I had two of my best friends in town this weekend for the beginning of the holiday season. We had a fantastic time bumming around, chatting, and of course eating! Oh man did we eat! Our favorite phase of the weekend was, "I feel bloated." I know, this might be too much information, but it reminded me that the holidays bring gluttony in America to a whole new level.
Every meal we had this weekend was delicious, but mostly we ate out. The three of us are typically very healthy eaters, one of us even holds a degree in nutrition, so eating outside of our normal routines really took a toll on our bodies (and our pockets). The saying, "You are what you eat", is no joke. If you eat healthy food, you feel healthy. If you eat shit, you feel like shit. For me this weekend reinforced what this blog is really about - healthy, fresh, home cooking.
I prepare the large majority of my meals at home. It took a lot of practice (like 7 years) for me to learn how to purchase food properly. In light of this, I thought I might share with you some of my methods and my shopping list. My sister and I go to the grocery store and have produce delivered twice a month. We buy enough to last us two weeks and then eat in a manner that allows us to take advantage of everything we buy.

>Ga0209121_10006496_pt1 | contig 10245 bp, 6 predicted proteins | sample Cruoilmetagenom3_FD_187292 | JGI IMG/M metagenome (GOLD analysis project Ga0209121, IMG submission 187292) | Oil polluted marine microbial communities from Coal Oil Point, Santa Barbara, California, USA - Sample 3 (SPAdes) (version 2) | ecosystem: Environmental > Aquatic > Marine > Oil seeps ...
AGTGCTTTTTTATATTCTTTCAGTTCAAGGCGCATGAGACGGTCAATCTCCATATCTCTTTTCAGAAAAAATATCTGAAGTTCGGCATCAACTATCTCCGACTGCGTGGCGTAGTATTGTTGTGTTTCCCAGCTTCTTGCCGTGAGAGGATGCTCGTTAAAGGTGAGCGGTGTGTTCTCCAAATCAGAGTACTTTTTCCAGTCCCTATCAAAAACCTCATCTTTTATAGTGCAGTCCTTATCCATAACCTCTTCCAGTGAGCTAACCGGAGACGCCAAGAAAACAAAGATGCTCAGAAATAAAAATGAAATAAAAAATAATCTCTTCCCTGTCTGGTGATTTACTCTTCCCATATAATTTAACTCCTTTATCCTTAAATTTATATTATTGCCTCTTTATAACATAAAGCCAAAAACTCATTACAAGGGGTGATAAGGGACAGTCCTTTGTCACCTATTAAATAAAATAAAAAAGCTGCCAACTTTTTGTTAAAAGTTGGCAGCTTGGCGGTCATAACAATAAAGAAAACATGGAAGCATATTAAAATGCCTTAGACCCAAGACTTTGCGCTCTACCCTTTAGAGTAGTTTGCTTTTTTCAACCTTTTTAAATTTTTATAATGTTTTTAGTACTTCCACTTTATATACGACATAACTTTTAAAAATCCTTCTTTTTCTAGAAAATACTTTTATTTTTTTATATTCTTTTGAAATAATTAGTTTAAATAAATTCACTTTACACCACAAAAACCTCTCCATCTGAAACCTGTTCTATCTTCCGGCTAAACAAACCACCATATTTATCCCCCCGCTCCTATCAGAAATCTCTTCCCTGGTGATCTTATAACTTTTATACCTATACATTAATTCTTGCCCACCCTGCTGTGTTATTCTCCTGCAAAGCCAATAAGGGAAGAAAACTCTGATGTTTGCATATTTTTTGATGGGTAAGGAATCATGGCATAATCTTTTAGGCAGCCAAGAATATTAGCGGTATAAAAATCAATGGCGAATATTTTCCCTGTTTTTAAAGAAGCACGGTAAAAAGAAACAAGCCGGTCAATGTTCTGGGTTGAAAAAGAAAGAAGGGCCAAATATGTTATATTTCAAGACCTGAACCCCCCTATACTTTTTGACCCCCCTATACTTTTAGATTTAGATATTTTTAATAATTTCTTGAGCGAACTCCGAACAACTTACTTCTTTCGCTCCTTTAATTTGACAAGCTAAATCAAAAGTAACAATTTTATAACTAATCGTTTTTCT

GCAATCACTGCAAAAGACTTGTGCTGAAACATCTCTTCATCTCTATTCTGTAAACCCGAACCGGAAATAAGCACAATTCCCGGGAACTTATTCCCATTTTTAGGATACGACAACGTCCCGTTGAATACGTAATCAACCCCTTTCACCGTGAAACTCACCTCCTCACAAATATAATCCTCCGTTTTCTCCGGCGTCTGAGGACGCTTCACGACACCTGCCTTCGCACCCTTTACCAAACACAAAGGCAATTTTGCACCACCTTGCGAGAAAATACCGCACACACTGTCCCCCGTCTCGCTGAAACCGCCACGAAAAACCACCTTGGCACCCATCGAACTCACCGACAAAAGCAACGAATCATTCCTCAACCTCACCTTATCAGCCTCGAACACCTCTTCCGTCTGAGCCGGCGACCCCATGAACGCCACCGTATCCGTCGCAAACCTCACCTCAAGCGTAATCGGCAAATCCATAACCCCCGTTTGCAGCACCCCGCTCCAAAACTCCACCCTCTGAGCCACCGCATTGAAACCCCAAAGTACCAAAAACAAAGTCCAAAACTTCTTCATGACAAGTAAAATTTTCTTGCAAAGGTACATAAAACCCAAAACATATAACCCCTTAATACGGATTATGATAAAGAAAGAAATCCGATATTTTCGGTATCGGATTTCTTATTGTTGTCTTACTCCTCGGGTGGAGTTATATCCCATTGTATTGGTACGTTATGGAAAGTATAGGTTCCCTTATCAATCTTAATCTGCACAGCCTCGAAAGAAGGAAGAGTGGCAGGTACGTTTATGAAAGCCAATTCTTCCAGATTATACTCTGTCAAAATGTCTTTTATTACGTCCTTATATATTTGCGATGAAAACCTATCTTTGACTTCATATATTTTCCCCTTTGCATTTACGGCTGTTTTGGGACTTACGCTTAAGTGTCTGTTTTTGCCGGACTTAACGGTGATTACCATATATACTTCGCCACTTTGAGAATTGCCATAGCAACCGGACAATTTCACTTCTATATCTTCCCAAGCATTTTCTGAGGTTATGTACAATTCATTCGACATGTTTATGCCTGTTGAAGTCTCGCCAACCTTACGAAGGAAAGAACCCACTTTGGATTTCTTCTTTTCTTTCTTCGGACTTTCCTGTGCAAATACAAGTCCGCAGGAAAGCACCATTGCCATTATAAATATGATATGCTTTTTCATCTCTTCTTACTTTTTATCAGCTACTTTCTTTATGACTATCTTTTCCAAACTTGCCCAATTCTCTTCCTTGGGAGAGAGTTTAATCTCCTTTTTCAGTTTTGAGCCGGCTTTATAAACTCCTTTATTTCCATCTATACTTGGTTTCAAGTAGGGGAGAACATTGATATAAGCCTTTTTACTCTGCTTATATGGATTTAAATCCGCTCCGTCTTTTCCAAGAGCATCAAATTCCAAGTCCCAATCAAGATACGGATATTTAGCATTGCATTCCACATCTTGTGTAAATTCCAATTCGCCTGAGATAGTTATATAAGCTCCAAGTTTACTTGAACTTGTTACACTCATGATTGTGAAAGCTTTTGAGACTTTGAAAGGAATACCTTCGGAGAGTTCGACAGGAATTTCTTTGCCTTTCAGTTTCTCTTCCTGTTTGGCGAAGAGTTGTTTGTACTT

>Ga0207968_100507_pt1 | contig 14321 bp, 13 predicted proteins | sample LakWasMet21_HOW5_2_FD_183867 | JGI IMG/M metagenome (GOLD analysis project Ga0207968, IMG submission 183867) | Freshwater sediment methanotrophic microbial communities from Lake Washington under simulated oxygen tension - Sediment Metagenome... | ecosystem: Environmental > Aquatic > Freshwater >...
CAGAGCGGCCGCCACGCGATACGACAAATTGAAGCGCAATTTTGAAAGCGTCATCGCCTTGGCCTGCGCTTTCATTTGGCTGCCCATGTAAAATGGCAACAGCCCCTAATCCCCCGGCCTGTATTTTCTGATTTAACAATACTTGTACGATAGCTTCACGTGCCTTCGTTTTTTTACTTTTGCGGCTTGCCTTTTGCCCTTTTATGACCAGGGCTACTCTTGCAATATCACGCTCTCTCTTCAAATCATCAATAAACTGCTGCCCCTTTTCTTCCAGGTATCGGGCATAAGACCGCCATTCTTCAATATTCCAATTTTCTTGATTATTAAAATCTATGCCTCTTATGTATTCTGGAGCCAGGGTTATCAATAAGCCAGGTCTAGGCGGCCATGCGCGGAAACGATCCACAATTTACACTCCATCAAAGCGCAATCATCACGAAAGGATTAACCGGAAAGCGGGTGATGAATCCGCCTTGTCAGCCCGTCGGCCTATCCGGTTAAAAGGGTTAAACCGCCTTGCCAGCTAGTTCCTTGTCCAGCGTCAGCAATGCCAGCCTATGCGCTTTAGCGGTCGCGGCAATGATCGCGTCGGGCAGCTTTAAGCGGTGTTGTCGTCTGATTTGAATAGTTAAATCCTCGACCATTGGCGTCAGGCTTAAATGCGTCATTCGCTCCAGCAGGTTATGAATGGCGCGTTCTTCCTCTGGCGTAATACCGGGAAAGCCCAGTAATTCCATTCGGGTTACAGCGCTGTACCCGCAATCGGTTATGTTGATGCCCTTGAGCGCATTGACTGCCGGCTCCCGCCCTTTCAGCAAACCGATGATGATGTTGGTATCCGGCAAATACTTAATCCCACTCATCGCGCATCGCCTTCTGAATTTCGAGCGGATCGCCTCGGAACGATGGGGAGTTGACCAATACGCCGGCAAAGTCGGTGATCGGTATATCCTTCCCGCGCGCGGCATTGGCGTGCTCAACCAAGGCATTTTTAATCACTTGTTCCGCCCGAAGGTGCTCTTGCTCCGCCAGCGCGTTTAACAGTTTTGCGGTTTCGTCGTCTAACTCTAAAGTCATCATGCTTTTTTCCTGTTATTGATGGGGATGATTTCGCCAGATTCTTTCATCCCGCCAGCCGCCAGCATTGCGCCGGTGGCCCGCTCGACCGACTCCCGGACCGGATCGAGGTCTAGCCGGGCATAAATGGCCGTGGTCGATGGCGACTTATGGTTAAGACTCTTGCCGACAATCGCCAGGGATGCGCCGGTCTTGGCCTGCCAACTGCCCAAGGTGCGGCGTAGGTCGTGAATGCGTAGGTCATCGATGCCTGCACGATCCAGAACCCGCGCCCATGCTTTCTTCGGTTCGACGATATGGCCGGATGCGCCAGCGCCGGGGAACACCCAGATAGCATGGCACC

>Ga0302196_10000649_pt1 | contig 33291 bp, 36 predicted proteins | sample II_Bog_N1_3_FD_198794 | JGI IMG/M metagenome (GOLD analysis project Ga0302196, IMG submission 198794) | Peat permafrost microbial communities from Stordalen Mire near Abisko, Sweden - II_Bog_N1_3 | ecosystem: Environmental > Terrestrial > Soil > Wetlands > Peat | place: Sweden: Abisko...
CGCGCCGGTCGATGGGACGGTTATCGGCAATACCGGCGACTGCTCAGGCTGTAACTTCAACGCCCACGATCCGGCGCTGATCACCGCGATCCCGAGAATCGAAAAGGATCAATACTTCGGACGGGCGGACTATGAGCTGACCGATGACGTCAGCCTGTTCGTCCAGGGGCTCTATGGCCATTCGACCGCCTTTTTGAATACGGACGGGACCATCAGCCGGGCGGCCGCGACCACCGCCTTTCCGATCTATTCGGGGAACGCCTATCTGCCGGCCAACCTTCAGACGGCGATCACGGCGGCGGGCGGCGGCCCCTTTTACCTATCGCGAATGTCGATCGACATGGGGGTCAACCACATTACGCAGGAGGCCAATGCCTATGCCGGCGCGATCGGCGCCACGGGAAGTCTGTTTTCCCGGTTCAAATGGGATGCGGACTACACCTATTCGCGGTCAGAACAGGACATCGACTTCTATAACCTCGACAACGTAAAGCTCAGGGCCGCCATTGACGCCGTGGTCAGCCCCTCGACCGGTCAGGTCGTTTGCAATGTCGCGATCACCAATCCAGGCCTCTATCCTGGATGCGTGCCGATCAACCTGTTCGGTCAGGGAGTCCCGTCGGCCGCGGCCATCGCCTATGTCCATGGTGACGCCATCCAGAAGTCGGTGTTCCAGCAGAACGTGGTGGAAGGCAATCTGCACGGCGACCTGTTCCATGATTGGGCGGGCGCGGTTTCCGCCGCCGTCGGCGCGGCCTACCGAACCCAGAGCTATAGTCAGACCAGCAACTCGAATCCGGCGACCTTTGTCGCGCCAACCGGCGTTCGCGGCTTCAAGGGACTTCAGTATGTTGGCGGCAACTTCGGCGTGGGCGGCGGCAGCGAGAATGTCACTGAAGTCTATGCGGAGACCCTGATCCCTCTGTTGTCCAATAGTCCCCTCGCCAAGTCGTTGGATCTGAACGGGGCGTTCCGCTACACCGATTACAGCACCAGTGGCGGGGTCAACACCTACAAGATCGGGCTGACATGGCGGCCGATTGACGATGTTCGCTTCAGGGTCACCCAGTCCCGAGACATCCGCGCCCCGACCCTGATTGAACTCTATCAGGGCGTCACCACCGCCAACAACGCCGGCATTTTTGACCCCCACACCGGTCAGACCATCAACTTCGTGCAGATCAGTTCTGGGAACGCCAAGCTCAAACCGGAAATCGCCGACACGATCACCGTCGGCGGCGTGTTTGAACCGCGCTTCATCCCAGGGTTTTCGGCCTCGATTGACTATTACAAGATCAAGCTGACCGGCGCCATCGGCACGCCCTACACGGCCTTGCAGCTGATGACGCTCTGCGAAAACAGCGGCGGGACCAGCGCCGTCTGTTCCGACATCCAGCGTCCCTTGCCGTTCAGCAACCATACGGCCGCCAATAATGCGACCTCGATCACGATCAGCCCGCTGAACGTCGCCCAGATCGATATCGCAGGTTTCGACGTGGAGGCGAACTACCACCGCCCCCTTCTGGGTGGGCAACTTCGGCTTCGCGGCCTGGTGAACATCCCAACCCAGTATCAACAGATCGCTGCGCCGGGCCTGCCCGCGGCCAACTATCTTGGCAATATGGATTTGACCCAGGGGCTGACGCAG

When thinking about produce, I try to think about having a variety of fruit and enough for us to have at least 1-2 servings a day, which we typically consume at breakfast. I order things that last for a short time, like strawberries, and things that last a long time, like apples. This way we eat the more perishable things first and the sturdier things in the second week. I also try to order lettuce for the two weeks and salad fixings such as carrots and cucumbers. The final touch on the produce basket is veggies for dinners and, of course, onions and garlic. Items like broccoli, hearty greens, potatoes, squashes, and the like will last for a while and provide many options for meals.
The grocery store is reserved for everything else. Our routine is fairly set. We can typically make it through the store in half an hour. We start with bread (two loafs), two gallons of milk, cottage cheese, yogurt, orange juice, lunch meat, a block of basic cheese and a few small specialty cheeses, three to four pounds of organic meat options such as chicken and beef, finally we end with pasta, rice, cereal, granola, and beans. Through trial and error we've been able to figure out how much of each items is the right amount for us. Occasionally we purchase long lasting items like oil, vinegar, flour, etc.
Having a variety of quality ingredients on hand makes cooking a delicious puzzle, where combining this with that can create almost anything you want to eat. It's much more cost efficient then eating out and much better for you.
Just something to think about as we enter the foodiest time of the year.